Henry A. Abbati was not an economist by profession. After retiring from business, in 1924 he published his first book, The Unclaimed Wealth: How Money Stops Production in which he expounded his theory of 'effective demand' (terminology of his own) and its differences with respect to current theories on economic fluctuations. He was advocating public intervention in the economy in the crisis. His second book, The Final Buyer marshalled his criticisms of current theories and further clarified salient aspects of his theory, such as 'saving' and its various definitions, the working of the banking system, the interest rate and the role of public works as a means of reducing unemployment. Later work in the 30s and 40s looked at full employment, reflections on the economic crisis and further analysis of the concept of unclaimed wealth.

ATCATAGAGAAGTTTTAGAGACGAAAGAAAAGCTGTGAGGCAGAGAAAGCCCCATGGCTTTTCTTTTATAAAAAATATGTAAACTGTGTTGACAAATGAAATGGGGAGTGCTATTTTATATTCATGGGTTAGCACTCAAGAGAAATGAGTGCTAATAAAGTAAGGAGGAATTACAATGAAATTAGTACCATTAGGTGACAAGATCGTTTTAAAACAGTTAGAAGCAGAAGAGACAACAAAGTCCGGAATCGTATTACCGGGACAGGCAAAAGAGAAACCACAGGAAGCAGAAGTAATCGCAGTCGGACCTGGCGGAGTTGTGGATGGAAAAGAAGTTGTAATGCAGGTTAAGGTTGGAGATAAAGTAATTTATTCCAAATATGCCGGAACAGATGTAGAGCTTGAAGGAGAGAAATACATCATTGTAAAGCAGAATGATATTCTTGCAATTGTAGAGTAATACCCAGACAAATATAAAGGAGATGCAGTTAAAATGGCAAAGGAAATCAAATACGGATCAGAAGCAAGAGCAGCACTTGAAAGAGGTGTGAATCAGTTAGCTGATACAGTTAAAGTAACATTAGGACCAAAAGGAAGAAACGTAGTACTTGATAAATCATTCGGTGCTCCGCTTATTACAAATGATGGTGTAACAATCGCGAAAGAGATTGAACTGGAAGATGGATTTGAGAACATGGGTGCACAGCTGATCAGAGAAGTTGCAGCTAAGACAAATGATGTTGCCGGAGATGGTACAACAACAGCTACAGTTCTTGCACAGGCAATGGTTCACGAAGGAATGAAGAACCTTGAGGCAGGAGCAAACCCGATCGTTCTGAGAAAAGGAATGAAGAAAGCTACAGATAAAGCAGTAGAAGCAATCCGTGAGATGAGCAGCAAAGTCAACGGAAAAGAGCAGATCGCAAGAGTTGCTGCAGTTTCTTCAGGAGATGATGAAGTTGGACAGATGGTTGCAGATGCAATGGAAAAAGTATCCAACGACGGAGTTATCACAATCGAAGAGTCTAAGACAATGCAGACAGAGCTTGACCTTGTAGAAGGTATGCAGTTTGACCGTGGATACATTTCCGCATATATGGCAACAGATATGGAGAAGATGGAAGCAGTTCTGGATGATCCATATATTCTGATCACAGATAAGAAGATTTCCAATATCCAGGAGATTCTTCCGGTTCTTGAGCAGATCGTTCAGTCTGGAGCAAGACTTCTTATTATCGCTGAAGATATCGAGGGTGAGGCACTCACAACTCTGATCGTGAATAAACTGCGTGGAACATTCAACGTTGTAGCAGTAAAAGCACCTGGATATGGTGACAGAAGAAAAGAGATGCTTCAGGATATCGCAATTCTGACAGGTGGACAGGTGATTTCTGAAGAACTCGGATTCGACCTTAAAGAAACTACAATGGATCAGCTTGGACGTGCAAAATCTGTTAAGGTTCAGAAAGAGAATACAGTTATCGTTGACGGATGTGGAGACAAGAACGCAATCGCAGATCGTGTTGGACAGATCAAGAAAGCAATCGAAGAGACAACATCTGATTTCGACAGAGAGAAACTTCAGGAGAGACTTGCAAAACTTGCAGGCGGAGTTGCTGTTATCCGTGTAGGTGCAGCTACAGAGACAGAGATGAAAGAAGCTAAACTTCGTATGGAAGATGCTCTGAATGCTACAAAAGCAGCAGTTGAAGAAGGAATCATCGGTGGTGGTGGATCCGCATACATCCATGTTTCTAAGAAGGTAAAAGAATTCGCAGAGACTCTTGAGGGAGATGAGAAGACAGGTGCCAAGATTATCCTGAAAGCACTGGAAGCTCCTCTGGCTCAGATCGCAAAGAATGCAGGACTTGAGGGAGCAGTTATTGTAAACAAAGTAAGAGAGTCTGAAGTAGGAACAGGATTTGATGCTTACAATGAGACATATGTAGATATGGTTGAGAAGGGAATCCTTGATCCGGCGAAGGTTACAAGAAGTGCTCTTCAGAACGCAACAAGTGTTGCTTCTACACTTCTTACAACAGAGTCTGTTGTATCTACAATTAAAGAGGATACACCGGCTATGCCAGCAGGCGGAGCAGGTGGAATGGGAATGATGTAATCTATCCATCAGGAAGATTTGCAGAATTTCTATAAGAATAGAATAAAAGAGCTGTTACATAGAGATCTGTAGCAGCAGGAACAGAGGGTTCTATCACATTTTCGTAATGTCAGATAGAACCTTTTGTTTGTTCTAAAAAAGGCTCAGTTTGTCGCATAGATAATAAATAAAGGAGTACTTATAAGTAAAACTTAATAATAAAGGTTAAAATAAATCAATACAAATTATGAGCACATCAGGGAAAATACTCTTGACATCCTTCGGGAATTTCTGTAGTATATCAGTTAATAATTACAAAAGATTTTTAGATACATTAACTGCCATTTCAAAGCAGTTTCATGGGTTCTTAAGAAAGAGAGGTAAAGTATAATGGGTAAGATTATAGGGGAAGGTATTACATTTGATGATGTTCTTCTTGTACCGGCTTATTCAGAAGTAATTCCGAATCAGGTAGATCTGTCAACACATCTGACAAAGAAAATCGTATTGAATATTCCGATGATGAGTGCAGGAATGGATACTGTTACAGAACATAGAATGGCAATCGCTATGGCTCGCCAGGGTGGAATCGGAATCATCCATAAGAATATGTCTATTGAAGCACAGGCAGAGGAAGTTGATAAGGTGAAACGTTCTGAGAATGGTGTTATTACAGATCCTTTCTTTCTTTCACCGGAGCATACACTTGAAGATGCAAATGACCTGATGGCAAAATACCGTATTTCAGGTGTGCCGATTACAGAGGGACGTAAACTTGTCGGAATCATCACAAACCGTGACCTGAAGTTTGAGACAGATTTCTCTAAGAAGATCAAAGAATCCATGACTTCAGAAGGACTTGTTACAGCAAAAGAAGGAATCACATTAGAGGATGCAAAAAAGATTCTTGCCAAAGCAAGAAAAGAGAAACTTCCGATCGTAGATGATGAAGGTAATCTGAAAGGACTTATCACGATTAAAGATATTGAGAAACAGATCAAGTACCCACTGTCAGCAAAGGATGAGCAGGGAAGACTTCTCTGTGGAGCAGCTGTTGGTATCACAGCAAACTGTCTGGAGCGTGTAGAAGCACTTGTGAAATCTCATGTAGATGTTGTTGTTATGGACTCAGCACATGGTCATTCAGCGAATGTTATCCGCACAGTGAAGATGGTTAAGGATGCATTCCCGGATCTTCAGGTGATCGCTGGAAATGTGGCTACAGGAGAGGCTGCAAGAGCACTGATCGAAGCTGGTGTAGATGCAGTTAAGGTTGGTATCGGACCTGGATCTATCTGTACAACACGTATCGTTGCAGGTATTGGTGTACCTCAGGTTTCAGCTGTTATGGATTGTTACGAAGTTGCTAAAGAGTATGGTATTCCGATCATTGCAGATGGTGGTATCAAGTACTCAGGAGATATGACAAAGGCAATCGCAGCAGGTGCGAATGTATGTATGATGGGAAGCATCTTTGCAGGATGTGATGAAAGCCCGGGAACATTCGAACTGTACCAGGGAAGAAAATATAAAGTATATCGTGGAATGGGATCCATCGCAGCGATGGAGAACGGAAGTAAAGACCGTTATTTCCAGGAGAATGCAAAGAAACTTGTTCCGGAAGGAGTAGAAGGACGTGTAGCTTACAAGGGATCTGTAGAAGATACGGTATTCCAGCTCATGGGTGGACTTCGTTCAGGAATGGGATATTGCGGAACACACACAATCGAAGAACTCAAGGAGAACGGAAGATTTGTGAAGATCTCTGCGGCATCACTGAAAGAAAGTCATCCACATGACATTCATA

In many ways Abbati's work in the twenties was an important precursor to Keynes' Treatise on Money, though despite being admired by Robertson and indeed Keynes, his work is today largely unknown and entirely ignored by the numerous authors who have examined the debate of the twenties and thirties on the crises and business cycles and by academic opinion in general. In this book, Di Gaspare restores Abbati's position as a pioneer in macroeconomic theory with a selection of his writings and a far reaching introduction to his contribution to the history of economic thought.